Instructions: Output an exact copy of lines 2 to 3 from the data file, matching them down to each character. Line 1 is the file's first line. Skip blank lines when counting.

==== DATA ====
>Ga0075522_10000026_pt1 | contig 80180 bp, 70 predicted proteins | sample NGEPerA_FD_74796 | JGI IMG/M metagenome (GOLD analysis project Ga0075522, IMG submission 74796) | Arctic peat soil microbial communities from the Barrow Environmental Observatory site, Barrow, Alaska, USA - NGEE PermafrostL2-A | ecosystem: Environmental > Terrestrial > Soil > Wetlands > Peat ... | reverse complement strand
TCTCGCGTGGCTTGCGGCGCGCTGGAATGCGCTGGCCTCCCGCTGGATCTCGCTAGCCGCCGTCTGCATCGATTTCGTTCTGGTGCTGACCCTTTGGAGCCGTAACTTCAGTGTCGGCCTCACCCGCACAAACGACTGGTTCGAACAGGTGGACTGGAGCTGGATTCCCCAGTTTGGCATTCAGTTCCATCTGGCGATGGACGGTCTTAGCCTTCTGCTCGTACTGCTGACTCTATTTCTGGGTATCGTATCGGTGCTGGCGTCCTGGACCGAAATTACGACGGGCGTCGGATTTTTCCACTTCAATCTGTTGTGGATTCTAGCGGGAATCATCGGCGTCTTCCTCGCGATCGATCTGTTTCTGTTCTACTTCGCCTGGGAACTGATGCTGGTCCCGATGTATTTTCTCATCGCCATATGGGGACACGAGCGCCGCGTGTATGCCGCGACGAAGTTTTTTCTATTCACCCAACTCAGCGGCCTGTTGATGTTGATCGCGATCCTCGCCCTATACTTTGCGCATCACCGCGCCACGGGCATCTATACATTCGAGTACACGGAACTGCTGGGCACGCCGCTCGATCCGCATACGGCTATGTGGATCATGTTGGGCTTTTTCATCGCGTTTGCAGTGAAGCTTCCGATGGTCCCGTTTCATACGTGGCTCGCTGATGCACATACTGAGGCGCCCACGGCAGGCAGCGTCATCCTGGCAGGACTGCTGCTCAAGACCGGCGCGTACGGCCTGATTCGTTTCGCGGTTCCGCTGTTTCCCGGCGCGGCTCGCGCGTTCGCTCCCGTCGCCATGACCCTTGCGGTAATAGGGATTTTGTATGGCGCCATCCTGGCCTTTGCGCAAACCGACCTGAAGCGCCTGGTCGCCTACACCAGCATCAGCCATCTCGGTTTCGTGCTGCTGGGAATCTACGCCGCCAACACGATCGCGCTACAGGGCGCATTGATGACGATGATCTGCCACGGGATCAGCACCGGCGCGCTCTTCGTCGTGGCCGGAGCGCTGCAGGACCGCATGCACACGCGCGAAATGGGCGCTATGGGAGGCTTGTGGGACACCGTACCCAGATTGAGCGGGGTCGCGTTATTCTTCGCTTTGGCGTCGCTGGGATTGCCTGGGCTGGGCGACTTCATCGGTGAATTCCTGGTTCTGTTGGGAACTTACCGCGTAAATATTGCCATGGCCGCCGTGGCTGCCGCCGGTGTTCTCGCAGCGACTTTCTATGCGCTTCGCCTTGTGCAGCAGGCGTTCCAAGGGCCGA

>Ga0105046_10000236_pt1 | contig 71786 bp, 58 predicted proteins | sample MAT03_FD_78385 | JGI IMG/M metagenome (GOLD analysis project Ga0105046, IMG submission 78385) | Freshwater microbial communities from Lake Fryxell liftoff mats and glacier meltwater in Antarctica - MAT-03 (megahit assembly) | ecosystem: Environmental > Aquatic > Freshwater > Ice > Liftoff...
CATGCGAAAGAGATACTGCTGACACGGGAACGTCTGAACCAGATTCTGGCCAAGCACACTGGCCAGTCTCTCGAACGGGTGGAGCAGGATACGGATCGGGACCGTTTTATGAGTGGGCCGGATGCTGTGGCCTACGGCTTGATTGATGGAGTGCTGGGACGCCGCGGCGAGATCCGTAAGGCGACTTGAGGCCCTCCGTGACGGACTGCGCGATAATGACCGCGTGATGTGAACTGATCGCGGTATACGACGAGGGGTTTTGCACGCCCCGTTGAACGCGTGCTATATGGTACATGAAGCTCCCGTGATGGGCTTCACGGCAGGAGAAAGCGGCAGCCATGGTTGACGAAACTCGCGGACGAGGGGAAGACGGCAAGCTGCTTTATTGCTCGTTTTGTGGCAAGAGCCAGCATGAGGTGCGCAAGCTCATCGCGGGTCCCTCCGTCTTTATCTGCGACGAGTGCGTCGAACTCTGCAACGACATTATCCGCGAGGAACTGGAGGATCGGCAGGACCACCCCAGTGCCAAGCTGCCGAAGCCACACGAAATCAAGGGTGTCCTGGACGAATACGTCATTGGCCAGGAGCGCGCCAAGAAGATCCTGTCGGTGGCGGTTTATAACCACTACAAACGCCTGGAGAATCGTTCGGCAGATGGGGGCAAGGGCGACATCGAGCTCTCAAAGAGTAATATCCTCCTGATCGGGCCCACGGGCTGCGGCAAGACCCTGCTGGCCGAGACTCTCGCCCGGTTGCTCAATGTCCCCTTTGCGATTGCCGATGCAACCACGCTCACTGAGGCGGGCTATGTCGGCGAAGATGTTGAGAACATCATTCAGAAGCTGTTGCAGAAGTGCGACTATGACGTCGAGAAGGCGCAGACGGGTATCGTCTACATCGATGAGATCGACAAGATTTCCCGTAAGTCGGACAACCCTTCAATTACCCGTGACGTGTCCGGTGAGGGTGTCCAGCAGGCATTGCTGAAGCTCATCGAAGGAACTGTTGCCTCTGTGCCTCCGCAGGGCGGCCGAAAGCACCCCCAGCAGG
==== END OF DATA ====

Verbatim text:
TCTCGCGTGGCTTGCGGCGCGCTGGAATGCGCTGGCCTCCCGCTGGATCTCGCTAGCCGCCGTCTGCATCGATTTCGTTCTGGTGCTGACCCTTTGGAGCCGTAACTTCAGTGTCGGCCTCACCCGCACAAACGACTGGTTCGAACAGGTGGACTGGAGCTGGATTCCCCAGTTTGGCATTCAGTTCCATCTGGCGATGGACGGTCTTAGCCTTCTGCTCGTACTGCTGACTCTATTTCTGGGTATCGTATCGGTGCTGGCGTCCTGGACCGAAATTACGACGGGCGTCGGATTTTTCCACTTCAATCTGTTGTGGATTCTAGCGGGAATCATCGGCGTCTTCCTCGCGATCGATCTGTTTCTGTTCTACTTCGCCTGGGAACTGATGCTGGTCCCGATGTATTTTCTCATCGCCATATGGGGACACGAGCGCCGCGTGTATGCCGCGACGAAGTTTTTTCTATTCACCCAACTCAGCGGCCTGTTGATGTTGATCGCGATCCTCGCCCTATACTTTGCGCATCACCGCGCCACGGGCATCTATACATTCGAGTACACGGAACTGCTGGGCACGCCGCTCGATCCGCATACGGCTATGTGGATCATGTTGGGCTTTTTCATCGCGTTTGCAGTGAAGCTTCCGATGGTCCCGTTTCATACGTGGCTCGCTGATGCACATACTGAGGCGCCCACGGCAGGCAGCGTCATCCTGGCAGGACTGCTGCTCAAGACCGGCGCGTACGGCCTGATTCGTTTCGCGGTTCCGCTGTTTCCCGGCGCGGCTCGCGCGTTCGCTCCCGTCGCCATGACCCTTGCGGTAATAGGGATTTTGTATGGCGCCATCCTGGCCTTTGCGCAAACCGACCTGAAGCGCCTGGTCGCCTACACCAGCATCAGCCATCTCGGTTTCGTGCTGCTGGGAATCTACGCCGCCAACACGATCGCGCTACAGGGCGCATTGATGACGATGATCTGCCACGGGATCAGCACCGGCGCGCTCTTCGTCGTGGCCGGAGCGCTGCAGGACCGCATGCACACGCGCGAAATGGGCGCTATGGGAGGCTTGTGGGACACCGTACCCAGATTGAGCGGGGTCGCGTTATTCTTCGCTTTGGCGTCGCTGGGATTGCCTGGGCTGGGCGACTTCATCGGTGAATTCCTGGTTCTGTTGGGAACTTACCGCGTAAATATTGCCATGGCCGCCGTGGCTGCCGCCGGTGTTCTCGCAGCGACTTTCTATGCGCTTCGCCTTGTGCAGCAGGCGTTCCAAGGGCCGA

>Ga0105046_10000236_pt1 | contig 71786 bp, 58 predicted proteins | sample MAT03_FD_78385 | JGI IMG/M metagenome (GOLD analysis project Ga0105046, IMG submission 78385) | Freshwater microbial communities from Lake Fryxell liftoff mats and glacier meltwater in Antarctica - MAT-03 (megahit assembly) | ecosystem: Environmental > Aquatic > Freshwater > Ice > Liftoff...